Picture this: Your feisty feline needs a pill twice daily to manage his hyperthyroidism, but he still has a great deal of spunk in his old age. No matter how you hold him, or the food you use to hide the pill, your cat is too smart for his own good. He wriggles out of your grasp, sniffs out medication in tuna and cheese, and he chomps down on your finger if you try to stuff a pill down his throat. We’ve all been there—including your Urgent Pet Care Omaha team. Medicating pets can be downright challenging, especially if your patient is a wily cat. To help ensure your furry pal receives their medication properly, our team has listed tips from the pros. The next time your pet needs medication, follow our suggestions.
#1: Have your family veterinarian show you how to correctly medicate your pet
If you’re treating your pet’s eye or ear infection for the first time, you may not know how to correctly apply the medication. Ask your family veterinarian or technician to show you, whether eye drops, ear ointment, topical treatment, or injection, and take a video of your veterinarian demonstrating the correct way to medicate your pet. This will help you when you’re at home and, for example, have completely forgotten all the necessary steps for administering an insulin injection. Ideally, practice before leaving the hospital to ensure you know how to position and hold your pet. Practicing on a stuffed animal, or on your own pet with artificial tears, ear cleaner, or sterile saline, will help your family veterinarian critique your technique and offer valuable tips.
#2: Ask a friend or family member to help medicate your pet
Once your pet sees you heading their way with a bottle of ear ointment or eye drops, they likely take off in the other direction. Ask a friend or family member to hold your pet still while you administer the treatment. They can restrain and distract your pet while you focus solely on getting the correct amount of medication in the appropriate place, rather than half the bottle all over your clothes.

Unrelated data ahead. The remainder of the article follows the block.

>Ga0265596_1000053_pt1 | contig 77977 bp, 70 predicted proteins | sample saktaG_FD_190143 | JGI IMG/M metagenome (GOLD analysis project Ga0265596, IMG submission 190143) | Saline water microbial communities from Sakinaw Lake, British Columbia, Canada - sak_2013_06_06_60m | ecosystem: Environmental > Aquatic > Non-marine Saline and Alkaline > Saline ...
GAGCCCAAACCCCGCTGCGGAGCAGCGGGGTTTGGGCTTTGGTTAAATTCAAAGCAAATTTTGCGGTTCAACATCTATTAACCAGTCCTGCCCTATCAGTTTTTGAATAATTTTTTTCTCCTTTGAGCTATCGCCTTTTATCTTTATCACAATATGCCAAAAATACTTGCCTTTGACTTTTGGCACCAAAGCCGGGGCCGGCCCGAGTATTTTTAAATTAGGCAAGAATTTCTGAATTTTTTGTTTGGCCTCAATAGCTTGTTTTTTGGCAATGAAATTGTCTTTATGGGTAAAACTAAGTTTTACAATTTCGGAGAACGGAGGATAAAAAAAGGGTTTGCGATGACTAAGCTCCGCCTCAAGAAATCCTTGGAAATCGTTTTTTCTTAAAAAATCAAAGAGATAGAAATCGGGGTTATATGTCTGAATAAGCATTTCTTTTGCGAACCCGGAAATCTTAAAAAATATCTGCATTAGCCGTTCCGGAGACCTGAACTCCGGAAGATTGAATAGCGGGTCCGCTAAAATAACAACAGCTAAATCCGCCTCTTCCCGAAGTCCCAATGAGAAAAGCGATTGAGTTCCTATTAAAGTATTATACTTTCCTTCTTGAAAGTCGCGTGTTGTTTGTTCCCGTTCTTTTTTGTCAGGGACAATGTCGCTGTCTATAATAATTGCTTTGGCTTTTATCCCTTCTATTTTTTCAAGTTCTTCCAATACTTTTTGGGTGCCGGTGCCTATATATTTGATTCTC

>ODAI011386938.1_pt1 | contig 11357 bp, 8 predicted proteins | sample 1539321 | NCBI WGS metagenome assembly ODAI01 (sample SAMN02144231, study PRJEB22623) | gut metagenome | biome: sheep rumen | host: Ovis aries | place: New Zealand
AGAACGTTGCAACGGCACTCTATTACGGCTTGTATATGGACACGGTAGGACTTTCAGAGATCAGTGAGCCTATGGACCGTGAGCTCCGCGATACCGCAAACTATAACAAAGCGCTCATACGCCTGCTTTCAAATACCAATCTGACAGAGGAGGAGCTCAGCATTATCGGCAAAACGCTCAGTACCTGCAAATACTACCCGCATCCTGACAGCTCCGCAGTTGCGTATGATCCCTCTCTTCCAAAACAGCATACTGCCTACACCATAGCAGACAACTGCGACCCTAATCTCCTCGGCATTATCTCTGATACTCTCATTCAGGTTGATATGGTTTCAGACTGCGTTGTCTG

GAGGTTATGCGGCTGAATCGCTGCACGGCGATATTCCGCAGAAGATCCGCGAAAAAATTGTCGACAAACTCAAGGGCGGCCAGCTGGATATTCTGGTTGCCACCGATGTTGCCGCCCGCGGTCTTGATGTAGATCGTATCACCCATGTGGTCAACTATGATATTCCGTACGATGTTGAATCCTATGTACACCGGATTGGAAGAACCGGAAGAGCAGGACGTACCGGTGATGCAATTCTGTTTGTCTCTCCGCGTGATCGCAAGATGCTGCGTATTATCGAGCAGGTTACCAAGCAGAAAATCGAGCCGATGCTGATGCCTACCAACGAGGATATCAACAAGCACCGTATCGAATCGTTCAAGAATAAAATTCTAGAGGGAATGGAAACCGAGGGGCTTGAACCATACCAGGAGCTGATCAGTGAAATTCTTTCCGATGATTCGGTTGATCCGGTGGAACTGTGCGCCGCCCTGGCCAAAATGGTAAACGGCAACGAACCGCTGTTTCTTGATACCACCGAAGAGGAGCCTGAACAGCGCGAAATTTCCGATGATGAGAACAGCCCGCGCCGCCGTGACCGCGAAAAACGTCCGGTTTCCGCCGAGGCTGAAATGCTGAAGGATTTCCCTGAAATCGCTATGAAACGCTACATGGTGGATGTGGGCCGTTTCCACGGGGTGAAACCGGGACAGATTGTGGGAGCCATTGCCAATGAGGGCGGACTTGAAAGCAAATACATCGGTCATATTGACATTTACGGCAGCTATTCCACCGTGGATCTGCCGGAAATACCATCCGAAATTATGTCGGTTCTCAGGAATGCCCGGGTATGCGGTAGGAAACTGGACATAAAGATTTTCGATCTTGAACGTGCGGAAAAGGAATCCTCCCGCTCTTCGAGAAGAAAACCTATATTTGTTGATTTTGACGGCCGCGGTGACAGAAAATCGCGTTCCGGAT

#3: Use distraction tactics when medicating your pet
You can use the same distraction tactics when medicating your pet that parents do with their small children when they receive their vaccinations. Although you can’t hand out suckers and candy, you can use food and treats to trap your pet’s attention. Load up a LickiMat or rubber Kong with canned food, peanut butter, or spray cheese to distract—and reward—your pet for receiving their ear medication, injection, or topical treatment. Some pets are more motivated by toys, so a squeaky toy can be an excellent distraction for them. If all fails, and your pet is not easily distracted, swaddle them in a towel wrap. The towel will not only apply pressure to soothing points on their body, but will also restrain their limbs and hold their head still while you quickly administer medication. Also, a towel wrap reduces the need for excessive restraint and prevents your pet from flailing around, and they likely will be less stressed the next time their medication is due.
#4: Always reward your pet for cooperating while being medicated
Remaining calm and still for potentially unpleasant action goes against your pet’s nature, so always reward them for a job well done. You can use your tasty distraction as a final reward after you’ve administered medication, or you can use a special treat to signal your pet’s treatment is done. Refrain from yelling, wrestling, or man-handling your pet when giving them their medication, which will only terrify them and they will struggle more. Instead, remain calm and comforting, and try to avoid fumbling around, which can make your pet nervous. If necessary, break the medication administration into steps paired with tasty treats. For example, when treating your dog’s ear infection, slowly work up to applying the medication by rewarding your pet after each step, such as lifting the ear, wiping out the ear with cotton, and cleaning the ear.
#5: Ask your family veterinarian for a different formulation for your pet
If you are unable to properly administer your pet’s medication, especially a capsule, tablet, or liquid, ask for a different form. Some pills are too large to easily hide in food, so ask your family veterinarian if the medication can be compounded into a different strength or formulation. Or, if your pet refuses to take any oral medication, your veterinarian can possibly give you a transdermal gel that can be applied to the ear flap. Rather than struggling to medicate your pet, ask your family veterinarian for other options.
When all else fails when medicating your pet, call in the pros. Here at Urgent Pet Care Omaha, our team is skilled in medicating critical patients who must receive their entire medication dose every time, to help save their lives. If your family veterinarian is unavailable, contact our team—we’d be more than happy to ensure your furry pal receives their medication.